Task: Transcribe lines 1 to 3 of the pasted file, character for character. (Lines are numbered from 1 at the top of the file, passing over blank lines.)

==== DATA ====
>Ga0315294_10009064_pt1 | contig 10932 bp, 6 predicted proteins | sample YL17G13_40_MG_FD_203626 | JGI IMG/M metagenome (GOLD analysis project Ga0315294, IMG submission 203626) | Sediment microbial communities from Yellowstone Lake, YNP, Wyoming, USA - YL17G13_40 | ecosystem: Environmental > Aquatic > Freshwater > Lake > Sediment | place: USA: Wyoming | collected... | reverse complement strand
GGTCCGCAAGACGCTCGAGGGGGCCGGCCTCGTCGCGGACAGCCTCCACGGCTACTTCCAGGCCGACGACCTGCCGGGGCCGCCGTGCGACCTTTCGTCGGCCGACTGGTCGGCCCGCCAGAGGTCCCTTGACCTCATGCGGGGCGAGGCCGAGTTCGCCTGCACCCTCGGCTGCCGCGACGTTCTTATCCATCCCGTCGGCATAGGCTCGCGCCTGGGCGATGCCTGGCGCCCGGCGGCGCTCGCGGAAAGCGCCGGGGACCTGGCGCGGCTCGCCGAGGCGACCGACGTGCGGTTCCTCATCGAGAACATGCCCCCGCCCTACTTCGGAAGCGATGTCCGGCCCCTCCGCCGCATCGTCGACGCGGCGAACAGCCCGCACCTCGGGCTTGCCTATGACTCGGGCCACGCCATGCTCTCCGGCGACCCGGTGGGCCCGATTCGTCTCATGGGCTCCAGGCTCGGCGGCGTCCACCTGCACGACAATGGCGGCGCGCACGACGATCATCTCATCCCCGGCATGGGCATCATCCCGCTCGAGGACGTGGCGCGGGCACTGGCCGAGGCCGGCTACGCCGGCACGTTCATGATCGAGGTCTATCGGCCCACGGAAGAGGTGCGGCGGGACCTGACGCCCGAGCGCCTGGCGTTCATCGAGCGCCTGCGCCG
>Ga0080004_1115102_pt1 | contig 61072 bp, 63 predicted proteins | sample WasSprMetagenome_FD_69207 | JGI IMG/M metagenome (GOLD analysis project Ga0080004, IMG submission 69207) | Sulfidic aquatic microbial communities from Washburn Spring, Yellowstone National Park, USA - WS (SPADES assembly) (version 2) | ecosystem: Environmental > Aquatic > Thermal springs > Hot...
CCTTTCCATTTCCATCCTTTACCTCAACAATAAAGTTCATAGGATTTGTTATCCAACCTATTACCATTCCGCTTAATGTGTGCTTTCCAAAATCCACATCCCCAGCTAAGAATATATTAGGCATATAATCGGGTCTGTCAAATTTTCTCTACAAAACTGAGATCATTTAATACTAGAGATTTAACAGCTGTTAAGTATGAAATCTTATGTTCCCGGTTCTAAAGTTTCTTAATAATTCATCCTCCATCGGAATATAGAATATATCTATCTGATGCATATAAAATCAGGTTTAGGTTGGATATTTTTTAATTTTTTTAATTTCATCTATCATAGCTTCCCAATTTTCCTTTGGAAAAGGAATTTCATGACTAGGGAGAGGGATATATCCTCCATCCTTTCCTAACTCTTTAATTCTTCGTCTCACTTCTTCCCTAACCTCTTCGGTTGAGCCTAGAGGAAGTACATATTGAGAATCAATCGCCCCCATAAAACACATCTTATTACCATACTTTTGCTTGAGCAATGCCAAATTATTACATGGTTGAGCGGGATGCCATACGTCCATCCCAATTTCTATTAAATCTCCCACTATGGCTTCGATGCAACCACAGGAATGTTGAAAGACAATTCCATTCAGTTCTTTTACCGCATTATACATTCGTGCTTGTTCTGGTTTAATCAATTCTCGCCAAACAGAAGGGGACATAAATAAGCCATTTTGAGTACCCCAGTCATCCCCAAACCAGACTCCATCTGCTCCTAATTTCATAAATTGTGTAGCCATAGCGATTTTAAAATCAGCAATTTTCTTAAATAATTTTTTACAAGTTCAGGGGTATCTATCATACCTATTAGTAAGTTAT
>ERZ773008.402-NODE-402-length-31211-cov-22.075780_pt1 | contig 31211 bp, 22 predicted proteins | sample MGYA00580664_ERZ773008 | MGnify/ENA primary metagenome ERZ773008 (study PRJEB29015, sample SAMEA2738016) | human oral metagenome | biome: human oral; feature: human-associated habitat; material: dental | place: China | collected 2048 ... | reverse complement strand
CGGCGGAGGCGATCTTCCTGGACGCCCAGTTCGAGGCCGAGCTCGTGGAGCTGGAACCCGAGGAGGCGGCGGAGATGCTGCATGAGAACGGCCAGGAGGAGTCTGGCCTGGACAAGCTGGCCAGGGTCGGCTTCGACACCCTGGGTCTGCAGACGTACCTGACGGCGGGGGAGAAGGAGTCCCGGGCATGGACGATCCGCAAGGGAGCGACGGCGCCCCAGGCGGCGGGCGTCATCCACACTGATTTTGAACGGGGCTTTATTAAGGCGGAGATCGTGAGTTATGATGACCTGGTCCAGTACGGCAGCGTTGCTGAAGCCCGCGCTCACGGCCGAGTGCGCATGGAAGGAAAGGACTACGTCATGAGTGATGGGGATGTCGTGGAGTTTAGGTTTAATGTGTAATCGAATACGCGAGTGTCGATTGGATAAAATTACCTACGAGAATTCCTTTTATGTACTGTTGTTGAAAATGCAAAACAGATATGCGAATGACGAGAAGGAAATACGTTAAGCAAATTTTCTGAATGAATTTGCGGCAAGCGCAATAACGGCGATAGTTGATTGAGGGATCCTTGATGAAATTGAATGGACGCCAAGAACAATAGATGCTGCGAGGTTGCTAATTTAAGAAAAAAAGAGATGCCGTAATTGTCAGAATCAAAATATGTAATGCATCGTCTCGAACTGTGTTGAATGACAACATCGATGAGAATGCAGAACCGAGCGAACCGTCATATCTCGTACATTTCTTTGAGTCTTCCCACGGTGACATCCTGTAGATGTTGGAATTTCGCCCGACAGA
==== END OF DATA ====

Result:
>Ga0315294_10009064_pt1 | contig 10932 bp, 6 predicted proteins | sample YL17G13_40_MG_FD_203626 | JGI IMG/M metagenome (GOLD analysis project Ga0315294, IMG submission 203626) | Sediment microbial communities from Yellowstone Lake, YNP, Wyoming, USA - YL17G13_40 | ecosystem: Environmental > Aquatic > Freshwater > Lake > Sediment | place: USA: Wyoming | collected... | reverse complement strand
GGTCCGCAAGACGCTCGAGGGGGCCGGCCTCGTCGCGGACAGCCTCCACGGCTACTTCCAGGCCGACGACCTGCCGGGGCCGCCGTGCGACCTTTCGTCGGCCGACTGGTCGGCCCGCCAGAGGTCCCTTGACCTCATGCGGGGCGAGGCCGAGTTCGCCTGCACCCTCGGCTGCCGCGACGTTCTTATCCATCCCGTCGGCATAGGCTCGCGCCTGGGCGATGCCTGGCGCCCGGCGGCGCTCGCGGAAAGCGCCGGGGACCTGGCGCGGCTCGCCGAGGCGACCGACGTGCGGTTCCTCATCGAGAACATGCCCCCGCCCTACTTCGGAAGCGATGTCCGGCCCCTCCGCCGCATCGTCGACGCGGCGAACAGCCCGCACCTCGGGCTTGCCTATGACTCGGGCCACGCCATGCTCTCCGGCGACCCGGTGGGCCCGATTCGTCTCATGGGCTCCAGGCTCGGCGGCGTCCACCTGCACGACAATGGCGGCGCGCACGACGATCATCTCATCCCCGGCATGGGCATCATCCCGCTCGAGGACGTGGCGCGGGCACTGGCCGAGGCCGGCTACGCCGGCACGTTCATGATCGAGGTCTATCGGCCCACGGAAGAGGTGCGGCGGGACCTGACGCCCGAGCGCCTGGCGTTCATCGAGCGCCTGCGCCG
>Ga0080004_1115102_pt1 | contig 61072 bp, 63 predicted proteins | sample WasSprMetagenome_FD_69207 | JGI IMG/M metagenome (GOLD analysis project Ga0080004, IMG submission 69207) | Sulfidic aquatic microbial communities from Washburn Spring, Yellowstone National Park, USA - WS (SPADES assembly) (version 2) | ecosystem: Environmental > Aquatic > Thermal springs > Hot...